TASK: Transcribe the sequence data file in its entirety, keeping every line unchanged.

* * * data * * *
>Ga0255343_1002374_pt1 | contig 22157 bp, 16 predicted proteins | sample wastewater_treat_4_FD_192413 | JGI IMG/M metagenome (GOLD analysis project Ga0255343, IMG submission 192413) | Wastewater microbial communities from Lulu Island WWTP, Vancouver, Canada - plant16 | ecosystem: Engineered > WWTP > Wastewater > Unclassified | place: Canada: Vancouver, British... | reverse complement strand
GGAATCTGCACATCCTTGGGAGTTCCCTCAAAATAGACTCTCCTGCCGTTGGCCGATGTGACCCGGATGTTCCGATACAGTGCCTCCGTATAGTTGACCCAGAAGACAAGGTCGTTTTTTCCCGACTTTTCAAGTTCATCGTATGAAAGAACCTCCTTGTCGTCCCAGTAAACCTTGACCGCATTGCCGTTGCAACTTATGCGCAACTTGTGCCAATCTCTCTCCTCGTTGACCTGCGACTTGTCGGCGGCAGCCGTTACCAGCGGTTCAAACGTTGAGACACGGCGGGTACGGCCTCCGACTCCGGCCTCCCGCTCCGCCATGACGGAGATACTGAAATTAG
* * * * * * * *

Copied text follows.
>Ga0255343_1002374_pt1 | contig 22157 bp, 16 predicted proteins | sample wastewater_treat_4_FD_192413 | JGI IMG/M metagenome (GOLD analysis project Ga0255343, IMG submission 192413) | Wastewater microbial communities from Lulu Island WWTP, Vancouver, Canada - plant16 | ecosystem: Engineered > WWTP > Wastewater > Unclassified | place: Canada: Vancouver, British... | reverse complement strand
GGAATCTGCACATCCTTGGGAGTTCCCTCAAAATAGACTCTCCTGCCGTTGGCCGATGTGACCCGGATGTTCCGATACAGTGCCTCCGTATAGTTGACCCAGAAGACAAGGTCGTTTTTTCCCGACTTTTCAAGTTCATCGTATGAAAGAACCTCCTTGTCGTCCCAGTAAACCTTGACCGCATTGCCGTTGCAACTTATGCGCAACTTGTGCCAATCTCTCTCCTCGTTGACCTGCGACTTGTCGGCGGCAGCCGTTACCAGCGGTTCAAACGTTGAGACACGGCGGGTACGGCCTCCGACTCCGGCCTCCCGCTCCGCCATGACGGAGATACTGAAATTAG